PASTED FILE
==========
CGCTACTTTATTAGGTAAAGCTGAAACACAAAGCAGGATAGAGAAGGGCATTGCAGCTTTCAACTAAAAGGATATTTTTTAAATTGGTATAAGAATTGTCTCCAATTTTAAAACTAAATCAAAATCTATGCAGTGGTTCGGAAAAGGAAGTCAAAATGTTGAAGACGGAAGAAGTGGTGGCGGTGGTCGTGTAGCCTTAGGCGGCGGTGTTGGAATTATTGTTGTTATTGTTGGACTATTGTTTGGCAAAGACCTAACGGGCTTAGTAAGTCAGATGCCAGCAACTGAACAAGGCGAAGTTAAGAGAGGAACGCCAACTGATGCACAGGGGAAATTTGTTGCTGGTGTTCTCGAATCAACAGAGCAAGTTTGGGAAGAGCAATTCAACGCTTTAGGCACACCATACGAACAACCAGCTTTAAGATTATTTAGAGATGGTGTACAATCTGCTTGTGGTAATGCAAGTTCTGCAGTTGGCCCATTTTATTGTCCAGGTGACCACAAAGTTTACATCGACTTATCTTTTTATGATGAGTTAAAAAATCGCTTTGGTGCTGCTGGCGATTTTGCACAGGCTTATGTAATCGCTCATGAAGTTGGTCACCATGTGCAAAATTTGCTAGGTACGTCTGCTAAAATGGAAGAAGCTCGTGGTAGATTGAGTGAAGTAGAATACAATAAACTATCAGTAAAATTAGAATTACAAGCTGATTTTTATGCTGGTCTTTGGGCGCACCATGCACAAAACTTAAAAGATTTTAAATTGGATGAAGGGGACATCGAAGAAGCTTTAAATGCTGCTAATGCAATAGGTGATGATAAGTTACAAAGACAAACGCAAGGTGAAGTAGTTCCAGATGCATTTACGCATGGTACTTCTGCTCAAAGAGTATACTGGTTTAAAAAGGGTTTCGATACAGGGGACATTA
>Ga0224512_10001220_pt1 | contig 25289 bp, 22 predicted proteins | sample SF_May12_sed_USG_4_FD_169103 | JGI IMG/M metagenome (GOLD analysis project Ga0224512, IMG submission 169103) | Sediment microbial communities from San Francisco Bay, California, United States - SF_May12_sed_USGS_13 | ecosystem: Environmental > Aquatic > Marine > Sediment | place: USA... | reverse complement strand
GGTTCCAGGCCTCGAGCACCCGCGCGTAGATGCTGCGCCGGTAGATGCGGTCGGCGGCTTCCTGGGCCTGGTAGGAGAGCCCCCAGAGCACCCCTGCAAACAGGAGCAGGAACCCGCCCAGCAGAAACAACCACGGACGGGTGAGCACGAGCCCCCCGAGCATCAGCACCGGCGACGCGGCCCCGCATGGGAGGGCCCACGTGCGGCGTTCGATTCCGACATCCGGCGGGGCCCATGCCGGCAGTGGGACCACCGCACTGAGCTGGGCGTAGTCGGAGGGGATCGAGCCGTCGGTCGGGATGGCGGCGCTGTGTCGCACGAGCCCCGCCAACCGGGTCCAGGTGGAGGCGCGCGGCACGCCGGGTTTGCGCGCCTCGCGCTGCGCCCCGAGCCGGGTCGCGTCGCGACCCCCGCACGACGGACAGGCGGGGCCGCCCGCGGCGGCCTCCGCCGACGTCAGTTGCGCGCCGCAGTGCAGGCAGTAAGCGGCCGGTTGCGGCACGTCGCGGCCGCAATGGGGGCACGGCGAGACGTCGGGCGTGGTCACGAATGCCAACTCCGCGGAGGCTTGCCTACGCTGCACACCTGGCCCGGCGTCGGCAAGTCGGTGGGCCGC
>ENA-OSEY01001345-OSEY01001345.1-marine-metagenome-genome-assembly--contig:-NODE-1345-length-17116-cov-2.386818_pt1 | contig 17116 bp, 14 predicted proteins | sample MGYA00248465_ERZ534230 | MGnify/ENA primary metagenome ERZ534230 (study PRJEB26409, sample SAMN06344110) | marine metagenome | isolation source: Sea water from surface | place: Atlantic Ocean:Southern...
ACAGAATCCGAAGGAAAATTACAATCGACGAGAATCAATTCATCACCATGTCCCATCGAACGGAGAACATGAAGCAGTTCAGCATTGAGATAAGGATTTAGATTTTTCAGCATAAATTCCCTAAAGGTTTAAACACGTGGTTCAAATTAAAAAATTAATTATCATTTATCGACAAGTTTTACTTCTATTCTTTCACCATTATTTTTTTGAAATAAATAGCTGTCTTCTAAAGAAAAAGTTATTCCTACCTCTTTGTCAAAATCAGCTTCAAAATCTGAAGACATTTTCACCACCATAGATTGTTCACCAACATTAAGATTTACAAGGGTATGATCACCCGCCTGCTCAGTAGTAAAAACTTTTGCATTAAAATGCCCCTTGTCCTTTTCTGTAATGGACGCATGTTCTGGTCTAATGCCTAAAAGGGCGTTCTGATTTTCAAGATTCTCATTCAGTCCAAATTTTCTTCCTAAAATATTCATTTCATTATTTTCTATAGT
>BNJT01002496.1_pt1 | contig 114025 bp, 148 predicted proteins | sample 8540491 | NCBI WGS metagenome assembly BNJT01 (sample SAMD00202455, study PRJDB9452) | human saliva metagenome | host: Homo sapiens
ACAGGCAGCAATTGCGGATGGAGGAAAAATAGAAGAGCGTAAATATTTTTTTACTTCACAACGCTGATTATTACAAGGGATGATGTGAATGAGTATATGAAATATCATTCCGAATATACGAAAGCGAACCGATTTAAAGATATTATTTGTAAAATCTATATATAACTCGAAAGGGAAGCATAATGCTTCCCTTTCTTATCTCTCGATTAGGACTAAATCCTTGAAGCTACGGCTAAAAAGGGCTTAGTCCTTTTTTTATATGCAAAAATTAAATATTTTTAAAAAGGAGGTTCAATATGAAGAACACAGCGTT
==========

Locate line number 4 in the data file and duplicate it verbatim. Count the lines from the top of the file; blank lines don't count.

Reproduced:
>ENA-OSEY01001345-OSEY01001345.1-marine-metagenome-genome-assembly--contig:-NODE-1345-length-17116-cov-2.386818_pt1 | contig 17116 bp, 14 predicted proteins | sample MGYA00248465_ERZ534230 | MGnify/ENA primary metagenome ERZ534230 (study PRJEB26409, sample SAMN06344110) | marine metagenome | isolation source: Sea water from surface | place: Atlantic Ocean:Southern...